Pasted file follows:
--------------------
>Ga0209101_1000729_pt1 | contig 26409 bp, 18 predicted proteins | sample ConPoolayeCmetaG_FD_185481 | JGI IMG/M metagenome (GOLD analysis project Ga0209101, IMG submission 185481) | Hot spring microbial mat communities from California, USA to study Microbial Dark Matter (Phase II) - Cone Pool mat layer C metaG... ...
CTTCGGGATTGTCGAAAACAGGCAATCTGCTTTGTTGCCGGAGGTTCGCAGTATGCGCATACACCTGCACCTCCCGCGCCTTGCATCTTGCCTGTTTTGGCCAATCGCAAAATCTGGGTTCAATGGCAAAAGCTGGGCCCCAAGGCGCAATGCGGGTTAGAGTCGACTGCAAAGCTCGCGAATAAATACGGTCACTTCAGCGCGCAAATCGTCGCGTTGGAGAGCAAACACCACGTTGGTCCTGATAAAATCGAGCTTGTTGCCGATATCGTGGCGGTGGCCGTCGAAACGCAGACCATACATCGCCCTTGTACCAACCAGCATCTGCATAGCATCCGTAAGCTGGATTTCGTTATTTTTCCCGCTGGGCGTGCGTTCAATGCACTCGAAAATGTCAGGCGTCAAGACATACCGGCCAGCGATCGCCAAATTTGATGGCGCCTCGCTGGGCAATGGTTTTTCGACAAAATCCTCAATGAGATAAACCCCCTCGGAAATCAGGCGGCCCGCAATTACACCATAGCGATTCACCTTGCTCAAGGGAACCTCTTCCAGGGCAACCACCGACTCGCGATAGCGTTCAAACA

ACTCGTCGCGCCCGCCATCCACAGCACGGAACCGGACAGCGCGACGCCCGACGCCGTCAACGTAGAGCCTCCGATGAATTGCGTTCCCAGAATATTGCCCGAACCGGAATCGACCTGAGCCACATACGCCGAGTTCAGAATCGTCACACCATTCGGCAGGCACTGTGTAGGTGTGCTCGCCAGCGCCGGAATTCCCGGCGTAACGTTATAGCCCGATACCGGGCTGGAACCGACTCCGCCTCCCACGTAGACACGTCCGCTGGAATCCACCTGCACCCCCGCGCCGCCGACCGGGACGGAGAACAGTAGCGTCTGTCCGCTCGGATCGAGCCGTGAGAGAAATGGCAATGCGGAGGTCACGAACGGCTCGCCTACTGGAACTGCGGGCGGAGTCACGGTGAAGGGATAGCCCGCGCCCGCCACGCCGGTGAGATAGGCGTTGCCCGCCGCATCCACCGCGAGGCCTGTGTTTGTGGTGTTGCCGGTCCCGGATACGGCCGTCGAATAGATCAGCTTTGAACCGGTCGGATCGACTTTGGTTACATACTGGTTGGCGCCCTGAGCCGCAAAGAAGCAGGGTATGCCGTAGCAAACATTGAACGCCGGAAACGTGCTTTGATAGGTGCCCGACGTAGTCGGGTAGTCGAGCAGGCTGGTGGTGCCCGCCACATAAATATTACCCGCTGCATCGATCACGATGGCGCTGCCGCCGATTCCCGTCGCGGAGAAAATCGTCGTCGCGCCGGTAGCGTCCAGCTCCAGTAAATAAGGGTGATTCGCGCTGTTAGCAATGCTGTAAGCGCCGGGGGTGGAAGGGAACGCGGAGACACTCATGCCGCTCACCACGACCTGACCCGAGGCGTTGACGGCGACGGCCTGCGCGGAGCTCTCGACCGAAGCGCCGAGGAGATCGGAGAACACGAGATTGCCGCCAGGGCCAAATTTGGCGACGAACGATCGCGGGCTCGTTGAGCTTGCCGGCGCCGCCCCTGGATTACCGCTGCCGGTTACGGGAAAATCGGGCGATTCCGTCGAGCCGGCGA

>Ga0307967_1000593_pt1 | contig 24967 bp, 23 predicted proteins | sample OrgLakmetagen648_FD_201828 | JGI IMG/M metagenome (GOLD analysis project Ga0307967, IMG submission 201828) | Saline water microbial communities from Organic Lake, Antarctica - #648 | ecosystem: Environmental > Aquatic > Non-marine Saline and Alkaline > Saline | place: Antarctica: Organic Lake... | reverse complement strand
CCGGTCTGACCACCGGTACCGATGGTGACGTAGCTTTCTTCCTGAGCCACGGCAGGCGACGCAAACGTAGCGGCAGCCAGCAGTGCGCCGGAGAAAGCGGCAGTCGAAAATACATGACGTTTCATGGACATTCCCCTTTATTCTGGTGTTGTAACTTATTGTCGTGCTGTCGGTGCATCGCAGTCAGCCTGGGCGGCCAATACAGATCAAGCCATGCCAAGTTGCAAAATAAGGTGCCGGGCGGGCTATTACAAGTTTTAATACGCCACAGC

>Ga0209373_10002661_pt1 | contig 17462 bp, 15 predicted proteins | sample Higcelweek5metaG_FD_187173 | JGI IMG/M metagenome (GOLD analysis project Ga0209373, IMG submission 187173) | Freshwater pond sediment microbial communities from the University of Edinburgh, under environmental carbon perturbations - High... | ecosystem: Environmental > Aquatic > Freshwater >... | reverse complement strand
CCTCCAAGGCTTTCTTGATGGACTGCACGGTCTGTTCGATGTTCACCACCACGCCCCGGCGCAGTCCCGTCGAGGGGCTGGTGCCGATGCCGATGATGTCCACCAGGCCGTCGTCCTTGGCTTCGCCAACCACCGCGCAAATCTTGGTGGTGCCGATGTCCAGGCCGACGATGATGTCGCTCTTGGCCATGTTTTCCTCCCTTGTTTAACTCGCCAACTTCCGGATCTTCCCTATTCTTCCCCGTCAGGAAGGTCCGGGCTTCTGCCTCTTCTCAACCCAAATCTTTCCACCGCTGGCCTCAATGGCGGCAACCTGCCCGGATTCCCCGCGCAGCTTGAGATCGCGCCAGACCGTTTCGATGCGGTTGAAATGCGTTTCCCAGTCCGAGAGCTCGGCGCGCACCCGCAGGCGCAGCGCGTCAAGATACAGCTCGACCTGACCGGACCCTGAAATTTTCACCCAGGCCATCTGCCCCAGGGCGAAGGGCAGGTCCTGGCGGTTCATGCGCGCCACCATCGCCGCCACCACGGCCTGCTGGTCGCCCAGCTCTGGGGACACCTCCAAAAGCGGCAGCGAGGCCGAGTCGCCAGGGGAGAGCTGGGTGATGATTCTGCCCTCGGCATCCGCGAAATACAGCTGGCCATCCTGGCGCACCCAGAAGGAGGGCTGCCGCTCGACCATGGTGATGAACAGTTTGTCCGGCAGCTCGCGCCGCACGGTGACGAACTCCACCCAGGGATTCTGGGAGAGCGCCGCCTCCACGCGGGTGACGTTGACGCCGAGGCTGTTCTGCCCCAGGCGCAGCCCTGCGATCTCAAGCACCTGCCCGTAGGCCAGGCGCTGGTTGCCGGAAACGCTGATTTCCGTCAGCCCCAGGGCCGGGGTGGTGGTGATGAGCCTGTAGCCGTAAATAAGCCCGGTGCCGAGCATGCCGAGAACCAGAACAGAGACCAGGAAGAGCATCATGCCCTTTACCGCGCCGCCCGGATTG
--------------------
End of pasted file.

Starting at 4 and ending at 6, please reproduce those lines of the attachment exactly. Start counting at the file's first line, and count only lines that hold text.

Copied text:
>Ga0307967_1000593_pt1 | contig 24967 bp, 23 predicted proteins | sample OrgLakmetagen648_FD_201828 | JGI IMG/M metagenome (GOLD analysis project Ga0307967, IMG submission 201828) | Saline water microbial communities from Organic Lake, Antarctica - #648 | ecosystem: Environmental > Aquatic > Non-marine Saline and Alkaline > Saline | place: Antarctica: Organic Lake... | reverse complement strand
CCGGTCTGACCACCGGTACCGATGGTGACGTAGCTTTCTTCCTGAGCCACGGCAGGCGACGCAAACGTAGCGGCAGCCAGCAGTGCGCCGGAGAAAGCGGCAGTCGAAAATACATGACGTTTCATGGACATTCCCCTTTATTCTGGTGTTGTAACTTATTGTCGTGCTGTCGGTGCATCGCAGTCAGCCTGGGCGGCCAATACAGATCAAGCCATGCCAAGTTGCAAAATAAGGTGCCGGGCGGGCTATTACAAGTTTTAATACGCCACAGC

>Ga0209373_10002661_pt1 | contig 17462 bp, 15 predicted proteins | sample Higcelweek5metaG_FD_187173 | JGI IMG/M metagenome (GOLD analysis project Ga0209373, IMG submission 187173) | Freshwater pond sediment microbial communities from the University of Edinburgh, under environmental carbon perturbations - High... | ecosystem: Environmental > Aquatic > Freshwater >... | reverse complement strand